One of the major problems with the Iraqi government is its inability to spend its budget effectively. The country’s eighteen provinces do much worse than the central government in Baghdad. The new Special Inspector General for Iraq Reconstruction’s quarterly report to Congress has the latest numbers on how Iraq’s governorates have done up to October 13, 2009.
Ninewa has spent none of its $236 million budget, probably due to the political disputes between the ruling Al-Hadbaa party and the Kurdish Ninewa Fraternal List, that are boycotting the provincial council. Anbar did the best, spending 70% of its $112 million budget. The new local government there, led by Sheikh Ahmed Abu Risha’s Awakening of Iraq party and Governor Qasim Abed al-Fahadawi, has focused upon developing Anbar and investing in its future.
As reported before, these aggregate numbers show only part of the picture. Almost all of these expenditures are going towards old projects initiated by the previous governments, before the 2009 elections when Iraq was flush with money. Almost every province, has reported a budget deficit this year as a result. Some councils have also not been good at spending their money, such as Maysan that expended 79% its money in 2008, but which went to only 41 of 241 projects. With security improving, Iraqis are increasingly calling for better services, which require that the governorates do a much better job with their finances. A top down, Soviet style management system, a paper based bureaucracy, corruption, and other factors are all reasons why the provinces have not been able to do a better job so far.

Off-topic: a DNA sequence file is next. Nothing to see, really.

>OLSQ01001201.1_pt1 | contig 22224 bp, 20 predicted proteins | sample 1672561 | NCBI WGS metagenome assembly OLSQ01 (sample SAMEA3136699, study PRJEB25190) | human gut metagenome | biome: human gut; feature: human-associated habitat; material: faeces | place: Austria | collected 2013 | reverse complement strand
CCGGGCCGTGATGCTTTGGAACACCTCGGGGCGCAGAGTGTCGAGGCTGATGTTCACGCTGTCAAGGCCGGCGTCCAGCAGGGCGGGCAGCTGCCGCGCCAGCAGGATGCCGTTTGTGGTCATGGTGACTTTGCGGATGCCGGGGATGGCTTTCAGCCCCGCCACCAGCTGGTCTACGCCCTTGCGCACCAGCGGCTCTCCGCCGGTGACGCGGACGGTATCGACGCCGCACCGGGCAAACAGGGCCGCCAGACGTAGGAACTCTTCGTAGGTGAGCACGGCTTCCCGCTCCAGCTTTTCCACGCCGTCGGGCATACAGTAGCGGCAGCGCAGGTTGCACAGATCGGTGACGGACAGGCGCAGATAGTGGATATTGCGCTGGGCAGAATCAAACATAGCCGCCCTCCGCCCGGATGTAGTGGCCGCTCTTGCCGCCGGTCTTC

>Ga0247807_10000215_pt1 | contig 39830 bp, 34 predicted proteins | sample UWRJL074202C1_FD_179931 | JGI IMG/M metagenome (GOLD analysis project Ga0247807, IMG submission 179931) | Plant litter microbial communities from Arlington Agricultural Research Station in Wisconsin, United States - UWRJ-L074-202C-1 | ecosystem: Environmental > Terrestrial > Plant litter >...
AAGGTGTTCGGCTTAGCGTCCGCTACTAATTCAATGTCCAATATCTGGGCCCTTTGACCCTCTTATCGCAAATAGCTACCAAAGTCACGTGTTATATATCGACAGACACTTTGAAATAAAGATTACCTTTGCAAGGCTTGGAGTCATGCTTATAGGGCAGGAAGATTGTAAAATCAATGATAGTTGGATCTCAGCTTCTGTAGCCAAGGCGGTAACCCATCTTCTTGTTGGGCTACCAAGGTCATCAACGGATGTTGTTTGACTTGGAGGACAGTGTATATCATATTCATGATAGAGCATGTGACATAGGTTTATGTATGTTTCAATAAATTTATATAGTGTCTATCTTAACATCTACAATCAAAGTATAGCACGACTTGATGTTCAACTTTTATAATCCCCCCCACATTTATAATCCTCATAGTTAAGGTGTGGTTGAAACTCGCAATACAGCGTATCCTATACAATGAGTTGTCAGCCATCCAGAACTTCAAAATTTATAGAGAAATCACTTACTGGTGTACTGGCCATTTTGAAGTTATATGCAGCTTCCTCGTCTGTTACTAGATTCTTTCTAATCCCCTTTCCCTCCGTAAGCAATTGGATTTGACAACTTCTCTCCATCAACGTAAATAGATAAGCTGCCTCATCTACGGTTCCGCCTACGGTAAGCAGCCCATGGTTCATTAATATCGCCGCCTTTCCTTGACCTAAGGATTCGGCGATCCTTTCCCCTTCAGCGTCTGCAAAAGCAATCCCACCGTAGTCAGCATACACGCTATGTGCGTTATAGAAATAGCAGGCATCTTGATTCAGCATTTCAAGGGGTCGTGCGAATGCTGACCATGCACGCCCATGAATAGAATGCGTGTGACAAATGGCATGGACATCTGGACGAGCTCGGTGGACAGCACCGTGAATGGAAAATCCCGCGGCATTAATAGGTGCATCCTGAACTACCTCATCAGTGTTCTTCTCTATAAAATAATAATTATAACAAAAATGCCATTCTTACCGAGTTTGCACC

Provincial Budgets/% Expended
Anbar $112 mil/70%
Tamim $99 mil/55%
Qadisiyah $86 mil/54%
Dhi Qar $143 mil/48%
Babil $134 mil/41%
Wasit $91 mil/40%
Maysan $80 mil/37%
Baghdad $551 mil/33%
Najaf $93 mil/32%
Karbala $78 mil/29%
Muthanna $56 mil/28%
Basra $201 mil/25%
Diyala $104 mil/23%
Salahaddin $97 mil/17%
Ninewa $236 mil/0%
Dagher, Sam, “In Anbar Province, New Leadership, but Old Problems Persist,” New York Times, 9/13/09
Special Inspector General for Iraq Reconstruction, “Quarterly Report to the United States Congress,” 10/30/09
(Reuters) Talks over forming Iraq’s new government are inching forward. The biggest issue right now is whether Nouri al-M...
Dr. Michael Izady of Columbia’s School of International and Public Affairs recently gave an interview to the Swiss-based International Relat...
Review Aarseth, Mathilde Becker, Mosul Under ISIS, Eyewitness Accounts Of Life In The Caliphate , London, New York, Oxford, New Delhi, Sydne...
Schmierer, Richard, Iraq Policy & Perceptions , Washington DC: Institute for the Study of Diplomacy, 2007 It’s quite a feat to wri...